BEST OF ELSEWHERE 2009 Antony and the Johnsons: The Crying Light (EMI)

 |   |  1 min read

Antony and the Johnsons: Daylight and the Sun
BEST OF ELSEWHERE 2009 Antony and the Johnsons: The Crying Light (EMI)

In a lecture to some university music students recently I attempted to explain what an all-inclusive category "rock culture" has become: alongside hip-hop, pop, alt.country, metal and so on, it also includes artists as dispirate as Leonard Cohen, Bjork, Rod Stewart and Amy Winehouse -- and even Antony Hegarty who is the ethereal voice up-front here, and who sings back-up with Lou Reed.

Quite where you locate his fragile balladry is a problem: it is art-house, chamber music with a gloomy cabaret quality -- and sounds like very little else in contemporary music.

The previous A&J album I Am A Bird Now was much acclaimed and won Britain's prestigious Mercury Award in 2005 (He was born in Britain but has been a longtime New Yorker, which seems his natural home).

His fragile, high vocals are here deployed on an even more melancholy collection of songs which are stripped right back to essentials, and his emotions seem even more naked. Death, the passage of time, images from the natural world, loss and loneliness are all essayed here ("I need another place, will there be peace?" is a typical expression), and as cellos scrape and woodwind conjure up emotional discomfort you are transported to his strange and unsettling world.

If that all sounds alarmingly glum it isn't, his voice is equally elevating, and songs such as Daylight and the Sun have an exquisite pop-cum-Broadway feel with an almost oceanic shift of mood and melody. Everglade is a discreetly orchestrated piece with lonesome flute, and Aeon has a slow soul quality as he extends to an anxious and desperate shout: "Hold that man I love so much".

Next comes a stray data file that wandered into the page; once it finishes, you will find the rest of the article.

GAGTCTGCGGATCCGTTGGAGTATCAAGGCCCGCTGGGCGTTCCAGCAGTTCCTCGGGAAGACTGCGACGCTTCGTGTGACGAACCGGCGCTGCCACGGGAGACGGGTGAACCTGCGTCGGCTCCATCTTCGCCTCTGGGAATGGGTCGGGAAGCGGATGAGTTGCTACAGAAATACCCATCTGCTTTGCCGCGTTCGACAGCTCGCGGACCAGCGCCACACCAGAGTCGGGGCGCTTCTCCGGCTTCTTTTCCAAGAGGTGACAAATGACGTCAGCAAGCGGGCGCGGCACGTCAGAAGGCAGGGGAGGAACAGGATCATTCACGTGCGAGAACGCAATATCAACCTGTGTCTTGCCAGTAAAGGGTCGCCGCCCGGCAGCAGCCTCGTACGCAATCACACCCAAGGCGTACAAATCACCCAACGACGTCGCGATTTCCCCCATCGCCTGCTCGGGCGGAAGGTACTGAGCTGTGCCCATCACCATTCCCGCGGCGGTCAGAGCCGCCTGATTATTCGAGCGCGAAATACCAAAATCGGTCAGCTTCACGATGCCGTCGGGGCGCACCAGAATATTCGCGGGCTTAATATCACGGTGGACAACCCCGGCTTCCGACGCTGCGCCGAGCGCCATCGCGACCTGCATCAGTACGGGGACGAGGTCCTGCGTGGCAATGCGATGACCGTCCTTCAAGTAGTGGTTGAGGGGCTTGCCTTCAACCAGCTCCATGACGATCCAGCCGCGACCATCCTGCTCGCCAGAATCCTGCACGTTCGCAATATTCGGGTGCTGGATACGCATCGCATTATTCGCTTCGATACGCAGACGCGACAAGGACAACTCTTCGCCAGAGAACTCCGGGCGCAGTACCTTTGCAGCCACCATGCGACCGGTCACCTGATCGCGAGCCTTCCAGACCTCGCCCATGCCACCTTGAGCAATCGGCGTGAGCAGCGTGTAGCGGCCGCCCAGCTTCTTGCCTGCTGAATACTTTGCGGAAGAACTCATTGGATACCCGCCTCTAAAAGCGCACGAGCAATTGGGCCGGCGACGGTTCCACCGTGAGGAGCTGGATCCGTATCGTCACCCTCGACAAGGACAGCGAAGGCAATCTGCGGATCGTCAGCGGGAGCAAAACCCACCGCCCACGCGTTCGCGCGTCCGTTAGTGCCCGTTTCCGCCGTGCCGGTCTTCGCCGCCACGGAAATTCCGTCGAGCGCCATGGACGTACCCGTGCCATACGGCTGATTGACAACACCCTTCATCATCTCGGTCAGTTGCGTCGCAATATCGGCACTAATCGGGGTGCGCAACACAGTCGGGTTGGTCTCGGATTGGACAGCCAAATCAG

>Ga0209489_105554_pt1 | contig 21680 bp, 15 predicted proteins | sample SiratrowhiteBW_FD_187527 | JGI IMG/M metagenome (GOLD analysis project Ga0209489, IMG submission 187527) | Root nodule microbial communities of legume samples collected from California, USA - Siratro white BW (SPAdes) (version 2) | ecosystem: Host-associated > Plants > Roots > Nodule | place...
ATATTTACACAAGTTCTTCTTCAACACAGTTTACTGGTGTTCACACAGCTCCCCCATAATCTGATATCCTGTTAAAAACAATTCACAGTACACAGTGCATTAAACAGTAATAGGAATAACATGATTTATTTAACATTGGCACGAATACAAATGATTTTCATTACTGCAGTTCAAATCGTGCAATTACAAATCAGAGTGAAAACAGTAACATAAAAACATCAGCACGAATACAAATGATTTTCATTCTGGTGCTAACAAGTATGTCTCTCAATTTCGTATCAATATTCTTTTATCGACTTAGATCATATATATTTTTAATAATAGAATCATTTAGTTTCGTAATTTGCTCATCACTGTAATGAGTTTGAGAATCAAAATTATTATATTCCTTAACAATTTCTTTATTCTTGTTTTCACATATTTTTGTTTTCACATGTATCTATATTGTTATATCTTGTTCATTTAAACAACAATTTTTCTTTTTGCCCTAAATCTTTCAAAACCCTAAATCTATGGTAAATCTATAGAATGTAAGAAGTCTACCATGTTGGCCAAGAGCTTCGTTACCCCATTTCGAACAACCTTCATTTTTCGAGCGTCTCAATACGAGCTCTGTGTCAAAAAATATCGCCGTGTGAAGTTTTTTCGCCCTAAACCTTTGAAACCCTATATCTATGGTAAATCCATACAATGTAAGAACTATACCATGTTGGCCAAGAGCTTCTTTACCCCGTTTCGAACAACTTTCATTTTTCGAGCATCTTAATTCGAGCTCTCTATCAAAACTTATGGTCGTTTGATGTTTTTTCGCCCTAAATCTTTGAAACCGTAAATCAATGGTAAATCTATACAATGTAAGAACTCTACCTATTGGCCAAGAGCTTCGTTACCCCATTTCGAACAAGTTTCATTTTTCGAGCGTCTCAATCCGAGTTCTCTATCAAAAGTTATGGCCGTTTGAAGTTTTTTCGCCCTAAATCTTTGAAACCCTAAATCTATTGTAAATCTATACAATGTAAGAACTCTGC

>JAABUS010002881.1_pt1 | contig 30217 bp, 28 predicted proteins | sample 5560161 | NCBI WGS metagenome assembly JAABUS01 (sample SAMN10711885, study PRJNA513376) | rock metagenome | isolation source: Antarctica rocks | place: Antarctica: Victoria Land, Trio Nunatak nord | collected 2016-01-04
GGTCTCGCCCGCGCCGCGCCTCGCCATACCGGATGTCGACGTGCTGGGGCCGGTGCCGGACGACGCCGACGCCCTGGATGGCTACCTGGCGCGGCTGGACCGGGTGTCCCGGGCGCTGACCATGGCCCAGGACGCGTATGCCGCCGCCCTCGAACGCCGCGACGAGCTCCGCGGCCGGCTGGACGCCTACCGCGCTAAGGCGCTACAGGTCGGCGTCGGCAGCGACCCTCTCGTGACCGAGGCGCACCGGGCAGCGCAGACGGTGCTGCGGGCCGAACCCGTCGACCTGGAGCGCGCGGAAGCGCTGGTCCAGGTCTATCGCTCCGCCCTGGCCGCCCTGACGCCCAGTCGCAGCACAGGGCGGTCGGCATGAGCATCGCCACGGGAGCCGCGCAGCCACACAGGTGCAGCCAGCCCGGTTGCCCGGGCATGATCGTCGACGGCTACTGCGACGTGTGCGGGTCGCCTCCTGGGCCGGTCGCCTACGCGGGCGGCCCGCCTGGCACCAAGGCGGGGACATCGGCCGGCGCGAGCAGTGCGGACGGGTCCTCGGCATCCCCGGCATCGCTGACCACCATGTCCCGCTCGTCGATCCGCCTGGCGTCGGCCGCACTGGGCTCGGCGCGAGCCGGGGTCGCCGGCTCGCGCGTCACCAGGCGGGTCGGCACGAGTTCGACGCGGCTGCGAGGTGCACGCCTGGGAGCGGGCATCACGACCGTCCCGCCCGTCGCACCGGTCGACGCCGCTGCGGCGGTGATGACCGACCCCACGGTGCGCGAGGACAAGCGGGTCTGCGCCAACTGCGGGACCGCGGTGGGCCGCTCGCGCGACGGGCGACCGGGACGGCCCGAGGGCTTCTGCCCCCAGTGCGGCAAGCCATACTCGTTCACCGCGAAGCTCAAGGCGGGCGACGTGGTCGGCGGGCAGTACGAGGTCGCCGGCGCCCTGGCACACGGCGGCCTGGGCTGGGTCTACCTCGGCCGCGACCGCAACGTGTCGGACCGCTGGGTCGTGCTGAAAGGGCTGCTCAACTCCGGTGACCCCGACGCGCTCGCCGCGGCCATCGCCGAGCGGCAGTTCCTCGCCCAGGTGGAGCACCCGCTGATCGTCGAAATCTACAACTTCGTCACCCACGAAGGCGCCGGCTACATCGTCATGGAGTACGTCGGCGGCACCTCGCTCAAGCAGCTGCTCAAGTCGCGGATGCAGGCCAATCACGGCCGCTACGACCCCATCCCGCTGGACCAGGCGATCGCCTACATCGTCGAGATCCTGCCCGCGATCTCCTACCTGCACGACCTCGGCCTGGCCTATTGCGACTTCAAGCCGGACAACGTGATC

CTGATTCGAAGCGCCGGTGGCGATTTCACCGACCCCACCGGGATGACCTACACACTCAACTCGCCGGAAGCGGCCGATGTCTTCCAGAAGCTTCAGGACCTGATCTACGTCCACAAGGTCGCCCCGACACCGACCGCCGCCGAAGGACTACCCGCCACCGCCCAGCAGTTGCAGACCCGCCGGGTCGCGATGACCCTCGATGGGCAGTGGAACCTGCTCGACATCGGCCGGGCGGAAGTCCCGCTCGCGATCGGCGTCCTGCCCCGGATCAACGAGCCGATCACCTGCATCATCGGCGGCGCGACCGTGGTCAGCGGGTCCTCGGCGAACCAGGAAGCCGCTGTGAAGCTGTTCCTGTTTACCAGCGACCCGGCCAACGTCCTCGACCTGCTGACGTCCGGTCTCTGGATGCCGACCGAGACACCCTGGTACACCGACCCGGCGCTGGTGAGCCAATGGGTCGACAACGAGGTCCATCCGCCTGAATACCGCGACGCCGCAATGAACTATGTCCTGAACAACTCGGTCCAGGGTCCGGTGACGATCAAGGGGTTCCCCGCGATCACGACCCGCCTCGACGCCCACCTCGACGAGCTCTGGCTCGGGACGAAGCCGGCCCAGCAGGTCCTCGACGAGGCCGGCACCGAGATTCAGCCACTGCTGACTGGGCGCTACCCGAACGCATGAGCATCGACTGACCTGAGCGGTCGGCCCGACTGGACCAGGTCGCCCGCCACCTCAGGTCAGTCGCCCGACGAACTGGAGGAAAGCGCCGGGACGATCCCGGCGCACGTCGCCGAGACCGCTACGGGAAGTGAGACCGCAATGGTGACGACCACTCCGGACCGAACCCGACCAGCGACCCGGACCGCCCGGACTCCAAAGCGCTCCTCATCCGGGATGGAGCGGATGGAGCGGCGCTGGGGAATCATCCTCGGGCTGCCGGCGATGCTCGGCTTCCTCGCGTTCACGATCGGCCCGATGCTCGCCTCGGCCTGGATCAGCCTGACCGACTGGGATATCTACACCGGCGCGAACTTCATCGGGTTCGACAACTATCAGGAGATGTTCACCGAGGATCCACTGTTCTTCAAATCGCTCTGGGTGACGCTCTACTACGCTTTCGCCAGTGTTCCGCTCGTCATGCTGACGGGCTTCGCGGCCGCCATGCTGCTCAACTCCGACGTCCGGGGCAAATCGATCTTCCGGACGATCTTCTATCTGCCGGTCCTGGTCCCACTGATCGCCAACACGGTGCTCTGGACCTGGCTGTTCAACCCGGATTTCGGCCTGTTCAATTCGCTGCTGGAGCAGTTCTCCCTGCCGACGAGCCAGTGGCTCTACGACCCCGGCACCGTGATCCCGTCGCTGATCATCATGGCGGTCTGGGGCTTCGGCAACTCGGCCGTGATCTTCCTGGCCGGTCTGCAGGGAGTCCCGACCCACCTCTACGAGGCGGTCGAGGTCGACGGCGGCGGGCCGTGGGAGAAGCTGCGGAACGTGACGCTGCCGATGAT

It is unlikely Antony will ever be widely embraced in the way that Cohen and Bjork have been, but his is a rare and special voice and these stately, passionate and undeniably beautiful songs will impress themselves deeply on those who take the time.

Just 10 songs in 40 minutes . . . and quite extraordinary. 

Share It

Your Comments

nathan graves - Feb 6, 2009

a special voice in the wilderness and weary world i think too.

post a comment

More from this section   Music articles index

The Courtneys: The Courtneys (Conquest of Noise/Flying In)

The Courtneys: The Courtneys (Conquest of Noise/Flying In)

Dunno about you, but sometimes when you've heard enough polished pop you just want a bit of fun-infused, lo-fi, unschooled but thoroughly enjoyable pop-rock where fast strummed, chiming guitars and... > Read more

Various Artists: Naga; New Music for Gamelan (Rattle)

Various Artists: Naga; New Music for Gamelan (Rattle)

Those of us lucky enough to have been to Java or Bali -- and who have ventured further than the beach or pool for cultural experiences -- will attest to the extraordinary sound of a gamelan... > Read more

Elsewhere at Elsewhere

GUEST WRITER SARAH JANE ROWLAND goes back to Berlin of the Cold War

GUEST WRITER SARAH JANE ROWLAND goes back to Berlin of the Cold War

Nunnally Johnson’s Cold War drama Night People (1954) opens with the words "Berlin Today" superimposed over a shot of the four flags of the city’s occupying forces. The... > Read more

KATE BUSH; A LIFE OF SURPRISES (Chrome Dreams DVD)

KATE BUSH; A LIFE OF SURPRISES (Chrome Dreams DVD)

When the frequently reclusive Kate Bush reappeared recently with her album Director's Cut -- on which she returned to 11 of her earlier songs to revise them -- there was the inevitable flurry of... > Read more